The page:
The sight of a few ladders outside the Senator Theatre did not prepare me for the scope of the restoration project that is transforming this Govans-Belvedere Square landmark, a Baltimore treasure being taken apart and reassembled. There will be three newly constructed boutique theaters, too, making a four-screen complex.
The $3.5 million infusion of much-needed capital improvements comes not a minute too soon. The 1939 movie house is a favorite address of many film fans, but let's face it: The beloved Senator was shabby. It took the city and state to come to the financial rescue of the beleaguered but grandly surviving picture house.
Jim Standiford, the site superintendent for the Cusack Co., led me through the place where I've been seeing movies since the 1950s. The circular lobby is due to get a spectacular new chandelier. Restorers have completed their work on the Senator's murals, which smokers had stained with their nicotine over the years. The murals were also badly repaired in the past — but at least they survived.
James "Buzz" Cusack, the theater's owner and Standiford's uncle, said the murals appeared to have been painted on Belgian linen. Each panel is 4 feet wide and 20 feet long. There's also considerable Art Deco plaster work, now gold- or silver-leafed anew. Because of the extensive work going on, the murals are protected by heavy plastic sheets. With a reopening planned for the spring, we'll have to wait to see how this part of the place looks.
Standiford, a graduate of Baltimore's Friends School and James Madison University, showed me a bolt of deep red fabric being considered to cover the walls in the expansive auditorium. The place is getting new seats too, as well as new restrooms.
"It'll be nice to have eight shows a night and a cafe in the neighborhood," said Standiford. Indeed, York Road never had a better ambassador than the Senator's neon-lighted facade.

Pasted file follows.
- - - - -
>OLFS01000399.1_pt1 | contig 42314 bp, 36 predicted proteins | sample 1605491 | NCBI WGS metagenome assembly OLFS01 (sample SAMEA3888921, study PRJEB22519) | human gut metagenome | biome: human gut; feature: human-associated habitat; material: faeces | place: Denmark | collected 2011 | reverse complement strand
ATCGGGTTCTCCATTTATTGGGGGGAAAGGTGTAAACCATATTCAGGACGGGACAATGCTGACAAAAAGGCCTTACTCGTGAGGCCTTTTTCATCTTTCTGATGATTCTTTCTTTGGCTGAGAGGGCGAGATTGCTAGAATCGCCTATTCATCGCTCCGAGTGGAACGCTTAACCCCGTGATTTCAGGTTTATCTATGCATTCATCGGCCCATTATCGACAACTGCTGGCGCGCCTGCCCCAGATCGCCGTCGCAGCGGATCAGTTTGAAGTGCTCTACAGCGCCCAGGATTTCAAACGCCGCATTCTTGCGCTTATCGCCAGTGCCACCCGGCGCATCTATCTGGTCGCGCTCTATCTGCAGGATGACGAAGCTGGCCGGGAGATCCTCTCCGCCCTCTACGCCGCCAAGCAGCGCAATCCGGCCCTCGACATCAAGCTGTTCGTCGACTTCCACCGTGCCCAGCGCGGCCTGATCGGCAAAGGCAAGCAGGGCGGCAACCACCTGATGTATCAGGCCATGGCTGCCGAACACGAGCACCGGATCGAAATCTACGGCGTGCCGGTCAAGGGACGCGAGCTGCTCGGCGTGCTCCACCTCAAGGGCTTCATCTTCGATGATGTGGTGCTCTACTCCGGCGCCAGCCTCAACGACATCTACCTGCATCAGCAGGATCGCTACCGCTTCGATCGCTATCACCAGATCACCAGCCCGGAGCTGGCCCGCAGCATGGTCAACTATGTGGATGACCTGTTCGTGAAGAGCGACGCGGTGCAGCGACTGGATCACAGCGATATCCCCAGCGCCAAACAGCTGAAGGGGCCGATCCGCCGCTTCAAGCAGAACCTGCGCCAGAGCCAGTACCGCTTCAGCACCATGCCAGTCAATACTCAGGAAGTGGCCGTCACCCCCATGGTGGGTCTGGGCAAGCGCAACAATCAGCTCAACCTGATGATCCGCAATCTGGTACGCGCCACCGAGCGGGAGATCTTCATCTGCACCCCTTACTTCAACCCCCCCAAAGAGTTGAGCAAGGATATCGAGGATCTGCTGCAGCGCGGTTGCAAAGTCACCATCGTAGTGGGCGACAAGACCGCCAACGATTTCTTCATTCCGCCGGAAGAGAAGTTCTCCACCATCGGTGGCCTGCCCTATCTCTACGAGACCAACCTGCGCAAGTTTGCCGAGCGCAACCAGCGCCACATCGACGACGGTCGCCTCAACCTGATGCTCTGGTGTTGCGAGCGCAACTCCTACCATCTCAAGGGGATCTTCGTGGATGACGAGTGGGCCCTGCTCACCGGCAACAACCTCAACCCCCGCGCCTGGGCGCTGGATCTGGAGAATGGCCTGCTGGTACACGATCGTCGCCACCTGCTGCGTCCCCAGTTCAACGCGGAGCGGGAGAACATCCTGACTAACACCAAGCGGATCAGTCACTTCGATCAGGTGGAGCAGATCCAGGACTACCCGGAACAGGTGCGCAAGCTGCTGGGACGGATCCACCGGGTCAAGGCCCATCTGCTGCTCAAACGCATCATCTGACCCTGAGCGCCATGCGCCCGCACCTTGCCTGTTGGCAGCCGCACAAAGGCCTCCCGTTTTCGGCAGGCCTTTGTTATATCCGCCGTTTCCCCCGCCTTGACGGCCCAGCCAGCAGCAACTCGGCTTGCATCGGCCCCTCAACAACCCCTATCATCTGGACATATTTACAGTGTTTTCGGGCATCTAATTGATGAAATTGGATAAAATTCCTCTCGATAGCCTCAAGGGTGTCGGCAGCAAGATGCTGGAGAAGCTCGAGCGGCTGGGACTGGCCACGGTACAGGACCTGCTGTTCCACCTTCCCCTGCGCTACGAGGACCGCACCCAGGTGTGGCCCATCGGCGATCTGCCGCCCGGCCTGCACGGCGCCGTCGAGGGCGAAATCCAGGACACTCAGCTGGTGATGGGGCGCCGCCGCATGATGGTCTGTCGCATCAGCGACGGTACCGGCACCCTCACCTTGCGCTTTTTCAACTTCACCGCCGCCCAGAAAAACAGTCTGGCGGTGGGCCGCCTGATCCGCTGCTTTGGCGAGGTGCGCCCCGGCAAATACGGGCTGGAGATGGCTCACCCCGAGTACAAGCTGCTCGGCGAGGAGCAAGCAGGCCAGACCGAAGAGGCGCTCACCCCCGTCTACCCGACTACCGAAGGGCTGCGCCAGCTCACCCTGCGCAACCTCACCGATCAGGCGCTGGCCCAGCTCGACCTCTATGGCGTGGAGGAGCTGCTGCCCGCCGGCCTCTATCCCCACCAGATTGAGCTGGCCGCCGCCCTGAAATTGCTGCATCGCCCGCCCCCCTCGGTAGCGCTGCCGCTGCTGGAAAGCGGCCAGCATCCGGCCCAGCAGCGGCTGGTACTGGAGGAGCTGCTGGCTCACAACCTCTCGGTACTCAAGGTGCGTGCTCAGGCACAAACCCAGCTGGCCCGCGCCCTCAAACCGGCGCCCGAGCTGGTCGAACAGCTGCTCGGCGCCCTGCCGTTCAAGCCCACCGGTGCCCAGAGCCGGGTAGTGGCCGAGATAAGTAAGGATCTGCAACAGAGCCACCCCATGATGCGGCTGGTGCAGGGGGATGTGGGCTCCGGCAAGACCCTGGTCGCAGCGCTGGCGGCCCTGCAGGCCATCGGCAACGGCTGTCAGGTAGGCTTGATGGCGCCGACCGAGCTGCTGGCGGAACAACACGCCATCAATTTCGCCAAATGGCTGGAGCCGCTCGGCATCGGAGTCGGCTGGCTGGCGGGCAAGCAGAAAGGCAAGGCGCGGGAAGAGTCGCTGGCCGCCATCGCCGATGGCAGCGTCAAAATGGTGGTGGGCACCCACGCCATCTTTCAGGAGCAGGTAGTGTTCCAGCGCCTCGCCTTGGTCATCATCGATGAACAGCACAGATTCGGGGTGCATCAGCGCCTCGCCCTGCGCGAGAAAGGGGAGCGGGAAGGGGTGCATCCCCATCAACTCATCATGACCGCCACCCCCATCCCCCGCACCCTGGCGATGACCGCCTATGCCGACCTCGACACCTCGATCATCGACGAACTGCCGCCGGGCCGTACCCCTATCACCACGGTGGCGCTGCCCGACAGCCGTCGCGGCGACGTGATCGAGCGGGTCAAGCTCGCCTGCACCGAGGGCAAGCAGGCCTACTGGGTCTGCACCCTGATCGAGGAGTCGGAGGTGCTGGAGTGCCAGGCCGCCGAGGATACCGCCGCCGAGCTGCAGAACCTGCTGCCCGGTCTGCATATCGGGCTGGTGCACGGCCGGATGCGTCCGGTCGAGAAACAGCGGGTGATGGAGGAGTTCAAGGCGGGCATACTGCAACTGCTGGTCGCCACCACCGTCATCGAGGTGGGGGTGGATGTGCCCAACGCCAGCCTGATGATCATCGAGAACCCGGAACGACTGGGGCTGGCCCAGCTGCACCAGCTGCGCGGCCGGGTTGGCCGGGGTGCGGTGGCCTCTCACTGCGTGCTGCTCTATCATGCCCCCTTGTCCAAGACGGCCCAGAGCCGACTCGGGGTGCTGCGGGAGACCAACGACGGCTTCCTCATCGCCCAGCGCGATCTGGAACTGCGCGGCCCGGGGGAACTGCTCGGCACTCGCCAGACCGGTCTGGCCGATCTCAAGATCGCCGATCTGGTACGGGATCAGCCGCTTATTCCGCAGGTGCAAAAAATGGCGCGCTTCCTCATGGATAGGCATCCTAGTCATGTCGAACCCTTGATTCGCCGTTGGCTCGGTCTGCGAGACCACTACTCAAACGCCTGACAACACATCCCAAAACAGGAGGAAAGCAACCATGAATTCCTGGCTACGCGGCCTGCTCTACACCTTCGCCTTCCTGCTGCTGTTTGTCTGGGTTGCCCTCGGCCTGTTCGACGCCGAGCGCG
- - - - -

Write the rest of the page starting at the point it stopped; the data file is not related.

He confirmed what I had long suspected: Despite the marvelous Art Deco facade and circular lobby, there were some unfortunate later architectural cover-ups and additions. Somebody had the idea to glue acoustical tile over a period painted lobby ceiling near the concession stand.
There's a gloppy mastic glue now attached to the delicate paint scheme; the ceiling will not be restored. It will be covered by a new ceiling.
"I'll leave that for a later effort," said Cusack. He also said the Senator has 11 roofs —
"and every one was leaking."
I noted construction workers ripping out the Art Deco carpeting that seemed to be trademark textile in the old Durkee movie chain. I knew that exact carpet pattern from the old Waverly and Boulevard theaters, two of many closed neighborhood film houses where we once congregated.
Later in the day, as I went south on York Road and Greenmount Avenue, I passed some of the old neighborhood movie houses I frequented in the 1950s and 1960s and thought how lucky we are to have a surviving Senator, with its expansive screen and generous sight lines, not to mention its fine lobby and embellishments.
In the 1960s, I would watch as Baltimore's film houses were plowed down faster than summertime weeds. I stood on Lexington Street as the old Century and Valencia fell and wondered what barbarians were in charge of city planning. I observed the wreckers smash up the palatial Stanley, whose spectacular auditorium cast a great golden glow when the house lights came up and it was time to go home.
I recall a day in 1968 (the film was "Planet of the Apes") when I was in the Senator after a few years' hiatus. I was then growing inured to Baltimore's mania to close and raze wonderful entertainment places. Maybe I had taken the Senator for granted. I looked up at those airy murals of ancient Hollywood cameras and thought: There is hope yet.